Poster Session I: Acute lymphoblastic leukemia - Biology & translational research
De novo or acquired resistance to glucocorticoids, the backbone regimens for remission-induction in pediatric B-precursor acute lymphoblastic leukemia (B-ALL), poses a significant therapeutic hurdle and is a strong predictor of inferior survival. With the mechanisms being insufficiently understood, strategies for restoring glucocorticoid sensitivity have been limited. We previously reported that CD9 negativity was associated with poorer prednisone response in a cohort of pediatric B-ALL patients (Leung et al, EHA, 2017), but the functional linkage remains undefined.
(1) To establish the glucocorticoid sensitivity pattern of B-ALL cell lines and its relationship with CD9 expression; (2) to investigate the definitive role of CD9 in regulation of glucocorticoid response using gain- and loss-of-function approaches; and (3) to determine if CD9 could affect the expression of glucocorticoid receptor.
An in vitro drug sensitivity profiling, comprising 7 standard chemotherapeutic agents (6-mercaptopurine, cytarabine, daunorubicin, vincristine, methotrexate, prednisolone and dexamethasone), was performed on 4 CD9+ (697, BV-173, RS4;11, SUP-B15) and 3 CD9− (REH, SEM, KOPN-8) B-ALL cell lines. Responses to prednisolone and dexamethasone were re-assessed after lentiviral transduction of CD9 overexpression or knockout vectors into B-ALL cell lines. The expression of glucocorticoid receptor NR3C1 in B-ALL cell lines was measured by qPCR and Western blot.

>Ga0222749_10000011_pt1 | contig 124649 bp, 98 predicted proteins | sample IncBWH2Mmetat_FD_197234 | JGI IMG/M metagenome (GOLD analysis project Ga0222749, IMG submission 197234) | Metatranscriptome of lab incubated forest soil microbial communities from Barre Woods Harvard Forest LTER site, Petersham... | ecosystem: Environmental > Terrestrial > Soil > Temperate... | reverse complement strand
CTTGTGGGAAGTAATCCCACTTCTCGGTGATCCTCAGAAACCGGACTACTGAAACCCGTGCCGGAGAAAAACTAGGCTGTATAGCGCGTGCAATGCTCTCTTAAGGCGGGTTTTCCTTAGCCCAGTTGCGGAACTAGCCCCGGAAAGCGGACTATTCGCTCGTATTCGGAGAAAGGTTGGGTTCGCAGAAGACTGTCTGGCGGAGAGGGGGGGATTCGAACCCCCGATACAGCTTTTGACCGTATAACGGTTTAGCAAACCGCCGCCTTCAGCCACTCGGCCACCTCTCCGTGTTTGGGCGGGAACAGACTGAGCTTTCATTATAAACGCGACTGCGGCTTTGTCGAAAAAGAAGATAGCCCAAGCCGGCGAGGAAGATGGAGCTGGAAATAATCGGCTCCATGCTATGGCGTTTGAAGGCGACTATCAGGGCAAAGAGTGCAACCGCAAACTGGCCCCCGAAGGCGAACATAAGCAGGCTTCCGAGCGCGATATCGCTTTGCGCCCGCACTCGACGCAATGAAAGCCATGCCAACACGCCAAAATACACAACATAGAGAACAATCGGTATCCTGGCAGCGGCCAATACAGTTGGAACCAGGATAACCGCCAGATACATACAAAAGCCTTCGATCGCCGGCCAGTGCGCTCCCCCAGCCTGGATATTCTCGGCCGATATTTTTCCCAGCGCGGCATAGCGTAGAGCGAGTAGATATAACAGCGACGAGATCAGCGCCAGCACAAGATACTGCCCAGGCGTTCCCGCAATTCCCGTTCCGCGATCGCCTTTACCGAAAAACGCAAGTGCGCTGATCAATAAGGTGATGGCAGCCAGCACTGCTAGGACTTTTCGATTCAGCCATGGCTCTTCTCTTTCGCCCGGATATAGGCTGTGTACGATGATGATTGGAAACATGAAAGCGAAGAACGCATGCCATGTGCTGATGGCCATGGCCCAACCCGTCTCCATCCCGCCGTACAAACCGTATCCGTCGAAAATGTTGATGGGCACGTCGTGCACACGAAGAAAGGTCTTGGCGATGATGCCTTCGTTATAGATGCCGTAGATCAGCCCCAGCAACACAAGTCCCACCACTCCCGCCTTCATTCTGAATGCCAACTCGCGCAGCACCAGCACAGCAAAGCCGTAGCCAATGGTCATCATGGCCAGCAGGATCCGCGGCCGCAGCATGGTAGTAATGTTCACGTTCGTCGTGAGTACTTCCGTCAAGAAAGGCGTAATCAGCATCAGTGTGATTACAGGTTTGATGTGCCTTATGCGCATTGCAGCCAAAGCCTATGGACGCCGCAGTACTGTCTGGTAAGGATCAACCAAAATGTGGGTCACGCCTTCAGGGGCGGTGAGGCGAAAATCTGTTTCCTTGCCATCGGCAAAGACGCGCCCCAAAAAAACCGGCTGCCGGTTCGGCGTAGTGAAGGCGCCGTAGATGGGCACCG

Unsupervised clustering analysis of drug profiling data revealed a unique pattern of glucocorticoid response, which was manifested by the preferential resistance of CD9− cells to prednisolone and dexamethasone, but not to 6-mercaptopurine, cytarabine, daunorubicin, vincristine and methotrexate. Overexpression of CD9 in the CD9− SEM cell line significantly enhanced its sensitivity to prednisolone (IC50: 6,231 vs. 55,346 nM; P = 0.017) and dexamethasone (IC50: 351.5 vs. 990.6 nM; P = 0.005), when compared to cells transduced with control vector. In contrast, CD9 knockout in the CD9+ 697 cell line significantly decreased its sensitivity to prednisolone (IC50: 321.1 vs. 242.7 nM; P = 0.018) and dexamethasone (IC50: 16.2 vs. 13.8 nM; P = 0.032). Such difference was not observed for other chemotherapeutic agents, indicating the specific influence of CD9 on glucocorticoid response. The glucocorticoid receptor NR3C1 was ubiquitously expressed in CD9+ and CD9− cell lines, and was not significantly altered upon CD9 overexpression/knockout.
Our results collectively indicate that CD9 negativity was definitively linked to glucocorticoid resistance, which could be partially reversed by CD9 reactivation through a NR3C1-independent mechanism. Comprehensive understanding of the interaction between CD9 and glucocorticoid susceptibility could lead to improved therapeutic strategies for resistant pediatric B-ALL. The findings could also be exploited for other related malignancies (e.g. AML), of which glucocorticoids remain largely inefficacious.